Thank you for your comment I will answer a few key points.
"...it seems it still assumes that evolution is driven by mutations in the DNA, whether it would be through random alterations as most biologists still would believe or as some kind of addition of extraterrestrial gene sequences as you are exploring"
Evolution is the overall process of change in organisms over time, while there are more than one mechanism at play, the organism does not change with modification to the information (DNA code). This is not assumption but scientific certainty. Nothing new can emerge from the same configuration of DNA coding in the genome. If you see a way to counter that feel free to explain.
"I think finally also academic biologists are starting to move away from this view for the simple reason that the sequencing of genomes are not consistent with its premises."
No, I can say that academic biologists are still very much aligned with genetic changes giving rise to the evolution of organisms. I follow the topic closely and there is no sense this has changed, there may be a small number with divergent views somewhere.
"In fact, all animals seem to have approximately the same number of genes, 20,000, whether we are studying humans or nematodes or to something in between and this obviously does not make sense."
This is not quite correct, the range is between about 11,500 in a Trichoplax to 30,000 in the water flea Daphnia. Humans are in the middle with about 20,000. This certainly should make people scratch their heads, how can a human be in the middle of these two simple organisms? The answer is that we must not focus only on genes but entire genomes, that includes the huge amount of DNA that is classified as non-coding (formerly junk DNA).Once you look more carefully it become more clear how we can have so much more complexity without an unusually high number of genes.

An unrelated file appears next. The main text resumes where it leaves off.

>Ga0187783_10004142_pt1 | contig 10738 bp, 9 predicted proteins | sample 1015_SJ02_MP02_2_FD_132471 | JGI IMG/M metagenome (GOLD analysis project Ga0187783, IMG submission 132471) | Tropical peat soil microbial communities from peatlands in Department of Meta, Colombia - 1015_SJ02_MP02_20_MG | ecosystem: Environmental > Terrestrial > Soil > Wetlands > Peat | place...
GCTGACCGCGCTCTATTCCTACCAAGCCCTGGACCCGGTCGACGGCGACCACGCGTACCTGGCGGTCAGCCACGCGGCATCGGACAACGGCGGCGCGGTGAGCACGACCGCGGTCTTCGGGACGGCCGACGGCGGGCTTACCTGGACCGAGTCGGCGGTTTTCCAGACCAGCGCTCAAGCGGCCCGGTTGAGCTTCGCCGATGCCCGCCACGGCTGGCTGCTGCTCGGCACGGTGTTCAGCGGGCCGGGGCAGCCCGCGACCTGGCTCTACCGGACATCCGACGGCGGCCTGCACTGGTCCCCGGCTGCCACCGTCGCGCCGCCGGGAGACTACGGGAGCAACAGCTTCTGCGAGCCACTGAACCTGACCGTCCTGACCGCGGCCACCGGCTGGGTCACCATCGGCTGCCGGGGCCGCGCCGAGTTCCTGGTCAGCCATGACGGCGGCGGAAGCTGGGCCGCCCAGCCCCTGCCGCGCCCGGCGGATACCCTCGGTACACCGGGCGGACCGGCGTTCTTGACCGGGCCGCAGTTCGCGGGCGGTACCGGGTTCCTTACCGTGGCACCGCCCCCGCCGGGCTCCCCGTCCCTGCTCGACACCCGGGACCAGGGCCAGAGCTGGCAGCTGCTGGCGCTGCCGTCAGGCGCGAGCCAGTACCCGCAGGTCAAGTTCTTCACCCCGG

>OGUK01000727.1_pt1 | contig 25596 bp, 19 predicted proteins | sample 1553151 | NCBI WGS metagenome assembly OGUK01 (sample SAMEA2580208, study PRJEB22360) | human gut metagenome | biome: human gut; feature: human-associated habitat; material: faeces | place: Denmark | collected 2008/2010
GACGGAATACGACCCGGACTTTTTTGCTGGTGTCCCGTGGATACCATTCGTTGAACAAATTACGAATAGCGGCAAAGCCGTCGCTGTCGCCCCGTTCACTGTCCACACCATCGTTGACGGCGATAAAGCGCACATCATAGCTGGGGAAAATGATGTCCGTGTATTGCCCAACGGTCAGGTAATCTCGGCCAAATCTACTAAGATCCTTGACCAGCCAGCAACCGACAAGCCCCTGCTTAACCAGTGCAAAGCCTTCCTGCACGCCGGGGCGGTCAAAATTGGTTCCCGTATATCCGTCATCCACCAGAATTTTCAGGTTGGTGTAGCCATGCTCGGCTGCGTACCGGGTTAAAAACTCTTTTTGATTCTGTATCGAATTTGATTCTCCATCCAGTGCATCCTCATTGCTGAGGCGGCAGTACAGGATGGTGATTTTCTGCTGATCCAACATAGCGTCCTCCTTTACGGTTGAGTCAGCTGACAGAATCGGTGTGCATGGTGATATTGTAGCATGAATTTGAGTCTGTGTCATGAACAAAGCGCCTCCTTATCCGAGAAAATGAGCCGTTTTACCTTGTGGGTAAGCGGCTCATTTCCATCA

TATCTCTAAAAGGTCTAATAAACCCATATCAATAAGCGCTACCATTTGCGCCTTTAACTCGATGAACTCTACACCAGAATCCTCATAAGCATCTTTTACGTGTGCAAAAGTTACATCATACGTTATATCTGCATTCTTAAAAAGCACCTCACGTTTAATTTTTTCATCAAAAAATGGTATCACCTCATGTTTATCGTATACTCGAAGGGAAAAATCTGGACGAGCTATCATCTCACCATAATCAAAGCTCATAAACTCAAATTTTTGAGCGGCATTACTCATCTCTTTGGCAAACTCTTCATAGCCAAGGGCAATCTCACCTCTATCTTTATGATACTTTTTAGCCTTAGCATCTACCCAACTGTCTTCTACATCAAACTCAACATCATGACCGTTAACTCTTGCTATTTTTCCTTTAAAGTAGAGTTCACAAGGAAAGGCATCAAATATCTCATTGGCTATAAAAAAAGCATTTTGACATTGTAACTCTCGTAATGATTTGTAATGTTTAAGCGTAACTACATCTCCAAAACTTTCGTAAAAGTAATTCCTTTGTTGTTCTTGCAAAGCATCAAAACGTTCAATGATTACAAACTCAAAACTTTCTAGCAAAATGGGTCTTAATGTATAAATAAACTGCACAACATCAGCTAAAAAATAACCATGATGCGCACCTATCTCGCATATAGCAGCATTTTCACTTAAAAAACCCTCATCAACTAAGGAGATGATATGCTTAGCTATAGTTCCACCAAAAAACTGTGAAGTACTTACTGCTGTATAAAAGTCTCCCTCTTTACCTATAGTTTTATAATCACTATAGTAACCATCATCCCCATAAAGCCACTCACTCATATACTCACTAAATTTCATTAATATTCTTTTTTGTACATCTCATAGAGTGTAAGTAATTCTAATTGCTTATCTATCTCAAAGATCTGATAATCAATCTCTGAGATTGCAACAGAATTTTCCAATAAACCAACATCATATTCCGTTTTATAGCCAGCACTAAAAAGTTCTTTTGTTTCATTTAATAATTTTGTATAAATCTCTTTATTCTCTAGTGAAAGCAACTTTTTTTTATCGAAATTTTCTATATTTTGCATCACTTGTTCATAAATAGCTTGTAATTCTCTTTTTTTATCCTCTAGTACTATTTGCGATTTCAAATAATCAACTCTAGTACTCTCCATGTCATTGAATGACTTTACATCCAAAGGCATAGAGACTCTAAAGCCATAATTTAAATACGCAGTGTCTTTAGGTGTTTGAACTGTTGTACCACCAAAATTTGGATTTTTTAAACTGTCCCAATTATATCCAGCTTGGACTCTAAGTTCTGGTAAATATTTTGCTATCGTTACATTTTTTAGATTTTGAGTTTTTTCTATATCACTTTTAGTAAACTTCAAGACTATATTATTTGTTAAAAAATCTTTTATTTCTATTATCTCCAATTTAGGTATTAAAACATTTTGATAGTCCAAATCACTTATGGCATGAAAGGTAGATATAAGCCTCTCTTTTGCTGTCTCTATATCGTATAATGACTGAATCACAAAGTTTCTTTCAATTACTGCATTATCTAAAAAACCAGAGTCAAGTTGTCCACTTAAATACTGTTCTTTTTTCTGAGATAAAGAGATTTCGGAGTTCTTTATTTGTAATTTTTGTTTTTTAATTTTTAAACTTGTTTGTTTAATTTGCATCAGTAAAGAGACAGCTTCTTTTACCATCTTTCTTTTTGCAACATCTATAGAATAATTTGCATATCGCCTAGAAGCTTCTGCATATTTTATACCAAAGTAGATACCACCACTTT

"Rather than being the driving force behind evolution, it seems that evolution is driving DNA changes to create proteins that can help the organisms adapt to changes in anatomy and morphology."
Most academics in the field would say evolution is the result of environmental feedback and successful mutations, they would not say that DNA drives evolution.I don't think it makes sense to say 'evolution is driving' because evolution is not some kind of thing, or force, it is the overall measurement of change across time.
"So what drives biological evolution if DNA changes are only secondary? I believe it is the creation waves that the ancient Maya would refer to as Plumed Serpents (and many others ancient peoples called Cosmic Serpents or Dragons) and exist on nine different levels."
This begs the question, what is a creation wave? How can we just say these drive evolution without describing what they are made from, where they originate and exactly how the act on genomes?